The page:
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Nehawu and government agree to engage further on issues
25 September 2020, 9:10 PM

The National Education, Health and Allied Workers Union (Nehawu) and government have agreed that both parties will continue to engage on a number of issues that affect frontline workers in the public sector, especially during the COVID-19 pandemic.

This comes after a meeting between President Cyril Ramaphosa and Nehawu leadership on Friday.

Statement following the meeting:

Workers affiliated to the union have demanded an 8% wage hike for frontline workers, better working conditions and Personal Protective Equipment (PPE) amongst other things.

On Monday, the union held a picket outside the Union Buildings seeking that the President responds to their demands.

Nehawu briefing on programme of action to protect workers from COVID-19:


The meeting, which was held at Mahlamba Ndlovu in Pretoria, further agreed that government and Nehawu will continue work on the issues raised in the union’s memorandum that are currently being discussed by task teams comprising government and the union.

Reports of the task teams will be presented to a meeting of the senior leadership of government and public sector unions who will soon meet again.

Also present at the meeting were Minister in The Presidency Jackson Mthembu, Minister of Employment and Labour Thulas Nxesi, Minister for the Public Service and Administration Senzo Mchunu and Deputy Minister of Health Joe Phaahla.

Vavi slams SA’s public education system as ‘dysfunctional’
25 September 2020, 6:50 PM

The South African Federation of Trade Unions (Saftu) is calling for a complete overhaul of what it terms “a dysfunctional” public education system in the country.

Saftu General-Secretary, Zwelinzima Vavi, says the current system is not responsive to the demands of the labour market.

Vavi was speaking on the Tru FM current affairs show, Tru Newshour.

“We are in crisis when it comes to our education system. It’s dysfunctional. It is offloading hundreds and thousands of our kids before they reach grade 12. These kids find themselves roaming in the streets without any prospects of getting employed,” laments Vavi.

“We’re now demanding a single public education system that is free, compulsory and decolonised, that is going to give skills to our young people to enter the job market, confident that they can make a positive contribution to the growth of our economy.”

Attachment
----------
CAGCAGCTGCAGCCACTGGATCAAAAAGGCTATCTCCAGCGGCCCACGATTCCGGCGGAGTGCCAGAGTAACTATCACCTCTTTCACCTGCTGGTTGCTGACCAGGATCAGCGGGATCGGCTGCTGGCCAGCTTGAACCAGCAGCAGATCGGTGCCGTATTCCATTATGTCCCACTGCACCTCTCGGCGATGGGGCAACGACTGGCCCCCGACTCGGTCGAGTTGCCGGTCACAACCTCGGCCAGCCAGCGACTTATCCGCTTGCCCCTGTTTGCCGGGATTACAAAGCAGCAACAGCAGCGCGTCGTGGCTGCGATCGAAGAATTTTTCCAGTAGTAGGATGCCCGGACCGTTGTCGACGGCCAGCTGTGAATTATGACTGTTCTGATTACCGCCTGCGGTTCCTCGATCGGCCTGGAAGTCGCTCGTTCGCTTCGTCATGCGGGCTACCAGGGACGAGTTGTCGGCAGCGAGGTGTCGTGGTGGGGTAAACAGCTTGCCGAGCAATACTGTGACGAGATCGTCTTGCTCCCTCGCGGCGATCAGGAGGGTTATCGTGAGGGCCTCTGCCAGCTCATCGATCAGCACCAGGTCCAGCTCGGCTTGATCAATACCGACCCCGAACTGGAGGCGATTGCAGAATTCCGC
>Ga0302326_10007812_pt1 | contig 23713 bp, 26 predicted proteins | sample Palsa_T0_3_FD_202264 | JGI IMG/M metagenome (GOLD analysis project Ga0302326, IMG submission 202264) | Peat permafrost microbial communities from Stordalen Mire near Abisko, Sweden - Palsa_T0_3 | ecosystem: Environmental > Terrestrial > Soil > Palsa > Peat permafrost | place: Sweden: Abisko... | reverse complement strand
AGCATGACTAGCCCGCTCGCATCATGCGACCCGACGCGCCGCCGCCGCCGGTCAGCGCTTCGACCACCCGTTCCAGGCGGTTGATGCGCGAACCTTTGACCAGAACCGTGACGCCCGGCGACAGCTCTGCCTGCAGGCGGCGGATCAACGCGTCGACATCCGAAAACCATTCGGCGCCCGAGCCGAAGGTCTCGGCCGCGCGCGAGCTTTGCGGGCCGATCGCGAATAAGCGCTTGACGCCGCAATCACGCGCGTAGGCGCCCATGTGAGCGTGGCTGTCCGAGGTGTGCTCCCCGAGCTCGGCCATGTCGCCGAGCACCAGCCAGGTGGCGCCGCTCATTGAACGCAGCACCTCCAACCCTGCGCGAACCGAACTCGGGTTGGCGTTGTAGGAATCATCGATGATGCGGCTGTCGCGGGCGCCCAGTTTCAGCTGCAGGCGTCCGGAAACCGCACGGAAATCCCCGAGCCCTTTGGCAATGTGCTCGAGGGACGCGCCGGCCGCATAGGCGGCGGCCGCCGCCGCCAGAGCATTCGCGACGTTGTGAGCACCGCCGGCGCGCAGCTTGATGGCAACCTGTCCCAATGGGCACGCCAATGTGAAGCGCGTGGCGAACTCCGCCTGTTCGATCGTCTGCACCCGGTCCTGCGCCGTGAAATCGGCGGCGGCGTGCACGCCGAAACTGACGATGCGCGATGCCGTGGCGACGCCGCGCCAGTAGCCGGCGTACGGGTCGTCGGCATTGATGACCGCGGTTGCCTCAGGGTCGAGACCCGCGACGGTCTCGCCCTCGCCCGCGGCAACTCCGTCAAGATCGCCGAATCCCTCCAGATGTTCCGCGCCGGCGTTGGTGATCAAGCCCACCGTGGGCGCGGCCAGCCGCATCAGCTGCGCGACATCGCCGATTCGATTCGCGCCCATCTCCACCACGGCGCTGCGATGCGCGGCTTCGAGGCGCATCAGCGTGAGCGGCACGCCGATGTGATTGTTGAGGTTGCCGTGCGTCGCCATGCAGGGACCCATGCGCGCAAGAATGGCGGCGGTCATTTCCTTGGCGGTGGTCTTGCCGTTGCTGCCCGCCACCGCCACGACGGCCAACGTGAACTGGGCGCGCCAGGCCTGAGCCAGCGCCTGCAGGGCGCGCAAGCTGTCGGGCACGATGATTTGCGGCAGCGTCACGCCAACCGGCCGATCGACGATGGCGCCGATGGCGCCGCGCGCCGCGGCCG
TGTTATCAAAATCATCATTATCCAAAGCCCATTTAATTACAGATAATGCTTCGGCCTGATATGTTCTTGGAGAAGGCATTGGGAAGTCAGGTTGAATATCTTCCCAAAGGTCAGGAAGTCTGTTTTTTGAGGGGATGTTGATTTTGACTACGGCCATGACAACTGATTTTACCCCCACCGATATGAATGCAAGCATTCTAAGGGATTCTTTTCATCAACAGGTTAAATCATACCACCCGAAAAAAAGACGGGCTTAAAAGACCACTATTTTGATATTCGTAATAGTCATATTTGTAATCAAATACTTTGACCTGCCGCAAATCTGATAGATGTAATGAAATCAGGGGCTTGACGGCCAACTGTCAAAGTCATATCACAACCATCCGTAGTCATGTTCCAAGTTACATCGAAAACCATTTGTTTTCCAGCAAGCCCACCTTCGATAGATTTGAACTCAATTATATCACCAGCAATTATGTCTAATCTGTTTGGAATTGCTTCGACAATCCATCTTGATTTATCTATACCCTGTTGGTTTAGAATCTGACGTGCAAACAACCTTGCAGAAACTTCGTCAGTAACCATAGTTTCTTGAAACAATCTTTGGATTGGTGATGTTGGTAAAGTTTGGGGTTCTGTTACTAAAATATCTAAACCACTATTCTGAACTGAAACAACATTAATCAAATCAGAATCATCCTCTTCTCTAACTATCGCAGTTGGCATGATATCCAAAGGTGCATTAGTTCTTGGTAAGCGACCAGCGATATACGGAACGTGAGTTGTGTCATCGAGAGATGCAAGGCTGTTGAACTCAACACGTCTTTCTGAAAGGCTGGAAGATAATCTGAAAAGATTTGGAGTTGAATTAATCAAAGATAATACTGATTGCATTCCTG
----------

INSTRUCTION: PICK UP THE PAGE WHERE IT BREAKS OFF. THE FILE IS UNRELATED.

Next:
Vavi says South Africa’s education system needs to compete with other African counterparts who are poor and less-resourced but still produce better results.

“We demand change that the quality of our education be improved, that steps be taken to ensure that we can compete with our counterparts, in Zimbabwe, Botswana and our neighbouring countries who are much poorer and use far lesser resources than us, but producer far better quality of education for their children and their youth.”

Matric dropout numbers a huge concern

Meanwhile, the Department of Basic Education says it’s worried about the number of matric learners who’ve dropped out of school this year.

Just last month, the Department told Parliament that its projections are that over 52 000 learners in Grade 7 and over 23 000 matriculants would not return to class.

It emerged that about 18% of all Gauteng learners, from grades 1 to matric, have not gone back to school after several COVID-19 related disruptions to schooling.

But National Education spokesperson, Elijah Mhlanga, says some learners might have opted for homeschooling. Mhlanga says of bigger concern is the grade 12 learners who’ve absconded.

“Drop out rate is still a problem because we want all our learners back at school, but if there is no way of verifying why they are not coming back. It becomes difficult for us because we don’t want a drop-out rate, particularly at matric level. So, we hope as we finalise the numbers, we will get a good idea of how many of our learners have not returned to school especially our grade 12 learners.”

Gauteng Education MEC Panyaza Lesufi has expressed concern.

“That worries us big time, I must be honest. We’ve got almost 18% average across all grades of all learners that didn’t come back and that feel they can repeat. We are pushing it to have a national policy with the national minister to determine how we can assist them, but even during this hour, we want to urge parents, it’s not advisable to keep your children at home.”

 

Sascoc meeting with Cricket SA yet to bear fruits
25 September 2020, 5:34 PM

Lately, South Africa’s cricket controlling body has been embroiled in a lot controversy with top officials resigning and others suspended, while several sponsors pulling out in recent months.

Cricket South Africa (CSA) has also been affected by accounts of racism, mistreatment, and maladministration.